Secondary domestication locations SW North America, Europe
Society before agriculture egalitarian, low population density, no territoriality, minimal/no storage, organized at the family/band level
Society after agriculture social ranking, higher pop density, territoriality, formal storage, increased social organization
Neolithic (North America) New Stone Age
Neolithic (definition) when agriculture comes into use, switch to less complex grinding stones
Çatal Höyük (Turkey)==> hunting/gathering with agriculture (slow switch), buried dead under houses, rectangular flat-roofed houses with doorways in the ceiling, decoration/hearths in the houses
Çatal Höyük religion ¼ of all rooms excavated==> wild ox imagery/female statues
Çatal Höyük subsistence barley, peas, wheat, almonds, acorns, pistachios
Çatal Höyük trade caches of obsidian tools, shells, copper, crafts, textiles (substantial trade)
Çatal Höyük burials contain trade and gender-specific items (under their homes)
Çatal Höyük age of death 30-34 (younger than Paleolithic)==> cavities, arthritis, disease, bad nutrition
The Global Neolithic Pattern large settlements, more complex, widely scattered and independent (almost none turned into cities)
Megaliths tombs that indicate territory
Passage graves mound over central tomb, passage into it (a type of megalith)
Gallery graves upright stones capped w/ larger stone over graves (a type of megalith)
Cyclic consequence of agriculture more food requires more work, storage becomes essential, heavier tools
Consequences of agriculture cyclic necessity, more work, more disease, increased warfare over land
form/blank Upper Paleolithic; made when making blades- can be shaped into many different tools
loess wind-blown silt deposited from the melting and blowing of salt from ice sheets
solifluction freezing and thawing of the ground resulting in slippage of the surface
red ochre a red mineral used in pigmentation
Lascaux II a museum to view reconstruction of Lascaux art
hands/mural art fingers are missing in most portrayals
Pincevent living floors, flint knapping (Upper Paleolithic France)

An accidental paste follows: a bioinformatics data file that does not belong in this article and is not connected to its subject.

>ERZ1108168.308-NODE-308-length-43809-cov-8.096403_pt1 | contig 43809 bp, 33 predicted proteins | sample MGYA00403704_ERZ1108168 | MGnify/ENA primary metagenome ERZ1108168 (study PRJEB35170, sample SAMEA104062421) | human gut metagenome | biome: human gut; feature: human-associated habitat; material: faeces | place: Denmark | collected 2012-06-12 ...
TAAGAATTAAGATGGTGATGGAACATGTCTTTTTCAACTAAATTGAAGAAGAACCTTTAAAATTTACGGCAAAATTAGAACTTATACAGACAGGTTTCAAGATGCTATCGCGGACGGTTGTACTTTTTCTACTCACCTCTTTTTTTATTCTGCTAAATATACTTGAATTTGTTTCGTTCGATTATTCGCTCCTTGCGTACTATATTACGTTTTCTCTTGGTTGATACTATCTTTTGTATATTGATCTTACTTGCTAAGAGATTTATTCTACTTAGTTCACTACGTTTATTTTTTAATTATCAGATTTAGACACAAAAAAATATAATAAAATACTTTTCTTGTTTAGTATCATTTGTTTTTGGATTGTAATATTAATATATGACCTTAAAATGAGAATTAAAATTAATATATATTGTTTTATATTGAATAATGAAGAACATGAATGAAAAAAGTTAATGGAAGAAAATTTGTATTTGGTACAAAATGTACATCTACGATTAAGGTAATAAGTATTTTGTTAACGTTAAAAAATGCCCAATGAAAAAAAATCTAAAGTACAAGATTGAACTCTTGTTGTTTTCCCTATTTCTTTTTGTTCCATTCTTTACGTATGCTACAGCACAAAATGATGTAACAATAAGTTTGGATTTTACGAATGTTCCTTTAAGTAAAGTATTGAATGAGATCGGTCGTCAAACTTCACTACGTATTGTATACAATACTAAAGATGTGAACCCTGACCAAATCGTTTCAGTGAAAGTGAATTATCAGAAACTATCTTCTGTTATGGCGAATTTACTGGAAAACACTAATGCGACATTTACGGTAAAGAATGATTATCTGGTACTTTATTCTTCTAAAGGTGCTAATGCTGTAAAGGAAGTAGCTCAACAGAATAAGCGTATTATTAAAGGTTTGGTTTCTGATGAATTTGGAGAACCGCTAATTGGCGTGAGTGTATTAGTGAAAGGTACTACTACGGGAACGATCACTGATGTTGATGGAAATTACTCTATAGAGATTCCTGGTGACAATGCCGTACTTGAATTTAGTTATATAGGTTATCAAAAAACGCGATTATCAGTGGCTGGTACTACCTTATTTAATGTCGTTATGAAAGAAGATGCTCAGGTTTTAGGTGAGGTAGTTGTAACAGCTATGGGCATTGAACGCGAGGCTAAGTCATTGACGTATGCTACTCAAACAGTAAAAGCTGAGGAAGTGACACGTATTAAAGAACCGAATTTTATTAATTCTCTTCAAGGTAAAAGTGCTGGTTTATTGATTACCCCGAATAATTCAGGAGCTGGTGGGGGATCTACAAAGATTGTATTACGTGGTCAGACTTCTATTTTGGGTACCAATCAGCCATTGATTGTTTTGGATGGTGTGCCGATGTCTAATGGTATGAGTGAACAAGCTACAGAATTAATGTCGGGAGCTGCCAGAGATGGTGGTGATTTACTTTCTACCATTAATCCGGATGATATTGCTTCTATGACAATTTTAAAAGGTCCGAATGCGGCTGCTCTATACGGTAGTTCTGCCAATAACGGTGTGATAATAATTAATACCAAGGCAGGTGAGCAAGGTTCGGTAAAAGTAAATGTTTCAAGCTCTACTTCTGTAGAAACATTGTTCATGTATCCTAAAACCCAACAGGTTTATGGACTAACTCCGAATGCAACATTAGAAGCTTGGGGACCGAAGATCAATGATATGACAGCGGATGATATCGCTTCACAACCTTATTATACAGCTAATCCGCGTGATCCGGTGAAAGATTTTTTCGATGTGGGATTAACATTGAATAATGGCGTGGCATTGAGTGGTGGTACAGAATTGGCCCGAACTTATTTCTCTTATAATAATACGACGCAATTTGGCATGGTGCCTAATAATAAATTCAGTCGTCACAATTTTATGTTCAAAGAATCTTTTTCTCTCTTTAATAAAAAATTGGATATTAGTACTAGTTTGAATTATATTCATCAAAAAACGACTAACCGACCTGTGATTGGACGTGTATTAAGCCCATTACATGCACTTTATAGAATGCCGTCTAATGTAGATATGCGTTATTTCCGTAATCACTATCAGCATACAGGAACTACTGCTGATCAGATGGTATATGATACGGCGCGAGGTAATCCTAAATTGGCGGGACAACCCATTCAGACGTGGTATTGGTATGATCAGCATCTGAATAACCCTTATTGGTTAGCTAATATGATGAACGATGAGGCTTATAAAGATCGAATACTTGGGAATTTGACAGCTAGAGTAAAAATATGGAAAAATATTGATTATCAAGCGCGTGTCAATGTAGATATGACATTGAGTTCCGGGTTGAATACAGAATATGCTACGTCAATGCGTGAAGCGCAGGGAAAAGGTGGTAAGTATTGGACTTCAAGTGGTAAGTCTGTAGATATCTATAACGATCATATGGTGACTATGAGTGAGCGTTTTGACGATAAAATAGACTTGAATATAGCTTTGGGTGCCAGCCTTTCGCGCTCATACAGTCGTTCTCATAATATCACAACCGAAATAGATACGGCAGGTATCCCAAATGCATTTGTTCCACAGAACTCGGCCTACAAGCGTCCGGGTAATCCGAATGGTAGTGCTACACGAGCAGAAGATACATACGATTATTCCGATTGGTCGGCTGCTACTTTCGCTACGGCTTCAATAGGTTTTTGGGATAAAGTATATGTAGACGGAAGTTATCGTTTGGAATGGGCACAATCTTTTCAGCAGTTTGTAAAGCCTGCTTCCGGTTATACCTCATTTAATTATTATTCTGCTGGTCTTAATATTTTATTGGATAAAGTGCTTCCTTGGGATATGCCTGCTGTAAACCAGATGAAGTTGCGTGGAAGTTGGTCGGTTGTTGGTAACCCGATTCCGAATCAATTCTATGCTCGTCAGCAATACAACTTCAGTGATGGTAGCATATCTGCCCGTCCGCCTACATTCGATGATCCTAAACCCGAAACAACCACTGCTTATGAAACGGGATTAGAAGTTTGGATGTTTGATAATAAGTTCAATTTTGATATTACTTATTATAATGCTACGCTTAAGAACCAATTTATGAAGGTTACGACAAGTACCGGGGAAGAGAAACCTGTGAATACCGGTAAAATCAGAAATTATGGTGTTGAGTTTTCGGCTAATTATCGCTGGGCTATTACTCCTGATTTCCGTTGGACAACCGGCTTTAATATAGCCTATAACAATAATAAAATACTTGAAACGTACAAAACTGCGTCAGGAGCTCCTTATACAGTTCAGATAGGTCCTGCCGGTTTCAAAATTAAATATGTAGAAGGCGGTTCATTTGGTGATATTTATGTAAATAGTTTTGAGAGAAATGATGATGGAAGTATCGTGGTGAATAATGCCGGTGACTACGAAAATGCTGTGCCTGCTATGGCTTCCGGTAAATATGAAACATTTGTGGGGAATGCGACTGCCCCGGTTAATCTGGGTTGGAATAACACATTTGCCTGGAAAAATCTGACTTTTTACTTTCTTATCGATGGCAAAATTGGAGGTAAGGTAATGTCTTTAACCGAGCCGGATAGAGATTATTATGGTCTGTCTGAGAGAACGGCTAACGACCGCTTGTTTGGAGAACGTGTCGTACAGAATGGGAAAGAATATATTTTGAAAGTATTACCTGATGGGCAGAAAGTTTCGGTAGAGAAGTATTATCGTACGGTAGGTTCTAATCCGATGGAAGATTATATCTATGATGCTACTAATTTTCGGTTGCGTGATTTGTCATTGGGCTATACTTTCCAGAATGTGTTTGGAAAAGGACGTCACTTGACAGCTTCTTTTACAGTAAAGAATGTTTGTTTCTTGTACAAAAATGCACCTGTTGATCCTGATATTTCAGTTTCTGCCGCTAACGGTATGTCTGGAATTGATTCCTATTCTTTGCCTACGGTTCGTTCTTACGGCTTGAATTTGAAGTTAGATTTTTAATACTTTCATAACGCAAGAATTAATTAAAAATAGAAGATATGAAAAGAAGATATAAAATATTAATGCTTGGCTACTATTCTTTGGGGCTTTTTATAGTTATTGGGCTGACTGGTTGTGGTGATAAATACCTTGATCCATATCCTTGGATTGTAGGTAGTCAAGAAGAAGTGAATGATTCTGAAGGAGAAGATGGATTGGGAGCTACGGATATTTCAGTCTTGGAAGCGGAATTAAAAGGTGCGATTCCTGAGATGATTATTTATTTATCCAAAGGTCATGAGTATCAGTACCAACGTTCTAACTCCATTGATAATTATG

Abri Blanchard bone 69 semi-circular marks (moon cycles?)
cultivation clearing fields, preparing soil, protecting plants, providing water
oasis hypothesis domestication began as a symbiotic relationship between humans, plants, and animals during desication of SW Asia
natural habitat hypothesis earliest domesticates appeared where their ancestors lived
population pressure hypothesis agriculture was a last resort
edge hypothesis population pressure + where food was less abundant
social hypothesis food surplus= rare stones/social alliances
quern a stone grinding tool for preparing grains and other plant foods
fertile crescent zone in SW asia that reflects the variety of plants and animals that can thrive there
Abu Hureyra a site in the Fertile Crescent (later abandoned like most sites)
flotation to find plant remains (float to the top of a solution)
Mehrgarh South Asia- changed from hunter gatherer to agricultural
Ban-po-ts'un China (Neolithic) kilns, spindles
Khok Phandom Di rice
Tehucacan maize
Guitarrero Cave domestication in the high Andes
winding road to human man article Europeans and Melanesians have neanderthal DNA
A New View of the Birth of Homo Sapiens article some archaic genes, but Africans do have the most diverse genome
Refuting a Myth about Human Origins article archaic homo sapiens may have never existed
Women of the Ice Age article women brought home most calories and aided in hunting
Woman the Toolmaker (alive now) women scraping hides in Ethiopia
Children of Prehistory fingerpainting throughout time
Disease and Death at Dr. Dickson's Mounds agriculture led to disease and earlier deaths in North America
Created by: melaniebeale